At the Great Falls Visitor’s Center I headed down C&O Canal towpath, joining amorous couples, groups of Asians, Indians in saris, sweat-soaked runners, bell-ringing bikers, kayakers with their boats slung over their shoulders. Then I stopped, checked my bearings, and turned down a faint trail.

The trail led across the ridge of a rocky hill. I walked through a miniature forest of oaks, sycamores, and hickories, normally great and majestic trees, but here stunted by the thin soil and the powerful floods that swept down the river. My feet crunched down on a bed of penny-size shells that had been deposited by these same floodwaters. They were Asian clams, a species that arrived here only in the 1970s.

At the end of the ridge I came to a drop-off and at its base a calm lagoon. Down I went, using scraggly bushes as hand holds.

Like Florentine marbled
paper, a rock face exhibits the
strong hand of its creator.

Rock magic. As I descended I paused to admire these magnificent rocks. Brutally hard, their surfaces rippled with swirls and tight folds. The rock is called metagraywacke, to me the most poetic name in the geologic lexicon.

The formation started out as “greywacke” when a mix of quartz, feldspar, and small rock fragments eroded from an ancient landmass into the ocean. An underwater current—maybe even an avalanche—swept the mix into the abyss where it mixed with fine clay and formed into sandstone. It acquired the “meta” part of its name (from the term “metamorphic,” or “change in form”) some 450 million years ago when the sandstone was squeezed and heated to near-melting deep under the accumulating sediments.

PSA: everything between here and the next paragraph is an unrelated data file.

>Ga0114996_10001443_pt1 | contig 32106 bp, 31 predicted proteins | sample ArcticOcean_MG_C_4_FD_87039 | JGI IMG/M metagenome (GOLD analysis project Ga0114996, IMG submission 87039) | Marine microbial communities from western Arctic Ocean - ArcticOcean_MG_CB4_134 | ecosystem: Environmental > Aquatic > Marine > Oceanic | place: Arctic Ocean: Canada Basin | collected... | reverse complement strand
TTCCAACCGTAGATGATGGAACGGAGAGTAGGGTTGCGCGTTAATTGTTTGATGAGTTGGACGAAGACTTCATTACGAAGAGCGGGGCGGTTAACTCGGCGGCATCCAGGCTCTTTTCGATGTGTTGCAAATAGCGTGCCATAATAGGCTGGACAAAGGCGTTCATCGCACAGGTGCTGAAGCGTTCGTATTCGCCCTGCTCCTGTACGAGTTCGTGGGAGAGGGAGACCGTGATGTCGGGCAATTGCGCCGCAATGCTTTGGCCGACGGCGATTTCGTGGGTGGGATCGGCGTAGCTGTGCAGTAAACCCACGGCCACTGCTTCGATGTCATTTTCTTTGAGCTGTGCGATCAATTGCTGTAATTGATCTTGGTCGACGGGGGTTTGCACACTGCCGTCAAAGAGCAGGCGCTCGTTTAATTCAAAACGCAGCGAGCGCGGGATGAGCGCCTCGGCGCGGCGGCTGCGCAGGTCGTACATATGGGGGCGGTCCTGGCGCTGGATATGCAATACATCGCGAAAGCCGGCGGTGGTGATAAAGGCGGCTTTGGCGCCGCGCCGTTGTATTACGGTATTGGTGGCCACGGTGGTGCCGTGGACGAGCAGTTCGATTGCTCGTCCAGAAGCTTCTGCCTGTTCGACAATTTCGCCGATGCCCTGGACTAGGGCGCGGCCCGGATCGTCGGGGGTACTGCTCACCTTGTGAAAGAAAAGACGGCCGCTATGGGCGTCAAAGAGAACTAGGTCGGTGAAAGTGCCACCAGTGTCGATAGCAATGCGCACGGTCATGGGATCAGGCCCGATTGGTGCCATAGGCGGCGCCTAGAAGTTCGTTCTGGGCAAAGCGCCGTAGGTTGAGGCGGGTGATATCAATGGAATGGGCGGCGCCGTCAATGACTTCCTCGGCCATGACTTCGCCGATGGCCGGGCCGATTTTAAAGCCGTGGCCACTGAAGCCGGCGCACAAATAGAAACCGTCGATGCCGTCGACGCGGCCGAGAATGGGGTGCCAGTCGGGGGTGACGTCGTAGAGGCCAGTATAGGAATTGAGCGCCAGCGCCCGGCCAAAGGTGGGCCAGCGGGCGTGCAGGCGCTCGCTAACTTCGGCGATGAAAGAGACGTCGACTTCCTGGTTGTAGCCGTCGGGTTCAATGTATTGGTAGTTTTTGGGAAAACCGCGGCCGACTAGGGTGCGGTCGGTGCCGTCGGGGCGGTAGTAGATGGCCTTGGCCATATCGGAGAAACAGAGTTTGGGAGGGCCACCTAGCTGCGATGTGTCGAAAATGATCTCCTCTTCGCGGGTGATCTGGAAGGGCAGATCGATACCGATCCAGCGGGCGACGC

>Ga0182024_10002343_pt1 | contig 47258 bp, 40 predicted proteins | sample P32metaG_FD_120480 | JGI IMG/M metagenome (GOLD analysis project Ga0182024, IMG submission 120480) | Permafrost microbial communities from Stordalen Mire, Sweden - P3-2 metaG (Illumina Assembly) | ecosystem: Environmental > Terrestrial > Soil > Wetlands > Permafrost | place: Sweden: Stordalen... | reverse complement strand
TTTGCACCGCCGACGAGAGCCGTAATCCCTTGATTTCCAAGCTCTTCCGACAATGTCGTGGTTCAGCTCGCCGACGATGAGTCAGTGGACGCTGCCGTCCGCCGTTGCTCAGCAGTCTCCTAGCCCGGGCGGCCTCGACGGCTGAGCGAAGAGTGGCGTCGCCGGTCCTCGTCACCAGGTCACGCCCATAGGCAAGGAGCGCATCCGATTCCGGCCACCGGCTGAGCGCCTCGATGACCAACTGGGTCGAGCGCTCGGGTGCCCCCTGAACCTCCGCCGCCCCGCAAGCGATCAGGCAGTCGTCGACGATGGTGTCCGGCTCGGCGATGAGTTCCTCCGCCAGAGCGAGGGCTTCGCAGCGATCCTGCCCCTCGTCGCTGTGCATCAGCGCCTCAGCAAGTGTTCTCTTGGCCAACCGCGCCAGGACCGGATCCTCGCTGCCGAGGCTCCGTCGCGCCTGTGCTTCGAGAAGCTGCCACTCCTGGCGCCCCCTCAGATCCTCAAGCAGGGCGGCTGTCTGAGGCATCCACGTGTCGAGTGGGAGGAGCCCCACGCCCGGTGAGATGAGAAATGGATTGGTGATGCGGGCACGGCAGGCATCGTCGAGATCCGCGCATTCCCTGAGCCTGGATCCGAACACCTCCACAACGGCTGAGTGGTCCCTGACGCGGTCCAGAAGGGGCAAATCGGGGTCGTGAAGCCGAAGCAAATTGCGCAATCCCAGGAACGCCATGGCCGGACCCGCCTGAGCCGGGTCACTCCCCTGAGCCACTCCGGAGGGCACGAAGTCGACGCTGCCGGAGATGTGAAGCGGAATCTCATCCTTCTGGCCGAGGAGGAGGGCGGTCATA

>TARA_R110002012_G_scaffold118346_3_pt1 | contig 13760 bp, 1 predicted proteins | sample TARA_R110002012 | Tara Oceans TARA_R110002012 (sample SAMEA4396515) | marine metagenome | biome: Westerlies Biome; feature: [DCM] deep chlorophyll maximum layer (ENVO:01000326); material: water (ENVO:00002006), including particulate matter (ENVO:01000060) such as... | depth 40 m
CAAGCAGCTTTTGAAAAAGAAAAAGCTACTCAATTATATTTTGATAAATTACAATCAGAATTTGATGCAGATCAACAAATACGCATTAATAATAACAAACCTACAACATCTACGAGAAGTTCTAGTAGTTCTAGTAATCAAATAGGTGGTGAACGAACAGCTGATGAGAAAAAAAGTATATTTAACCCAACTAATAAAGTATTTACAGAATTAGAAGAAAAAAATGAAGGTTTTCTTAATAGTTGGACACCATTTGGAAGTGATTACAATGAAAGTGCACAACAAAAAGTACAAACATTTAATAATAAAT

I followed the shoreline, scrambling from rock to rock as I admired the river’s ability to continue changing the earth’s crust by creating all manner of sculpted surfaces and potholes. Plastic water bottles, battered beer cans, and cigarette butts lent a contemporary touch.

I crouched to enter a tangle of flood-battered sycamore trees, their limbs festooned with dead leaves and pendants of shredded plastic that aligned with the current’s flow. I felt I was getting close.

And there it was: that very rock with the image that had become so etched in my mind. “Holy shit,” I said.

River shrine. Instead of rushing over to it, I paused. This was truly a magical spot, a tumultuous meeting place of ancient rock and water in its infinite forms. I knew why the long-ago Indian chose this spot to create his image.

Fresh from from a run over the falls,
kayakers pass within sight of the
fish glyph without even a glace.

On my right, the lagoon reflected the clouds and the turkey vultures tracing their lazy circles. On my left, a chute of water cascaded down a staircase of boulders and over a waterfall, then slid past a mysterious rock and concrete wall.

Before me, the falls created churning drops and rapids with names like Pencil Sharpener, Carving Board, Cheese Grater, and Pummel. Fresh their run, three kayakers surfed the standing waves. As they turned into the lagoon to their takeout spot they passed within a few paddle-lengths of the rock image. As they chatted they didn’t even glance its way.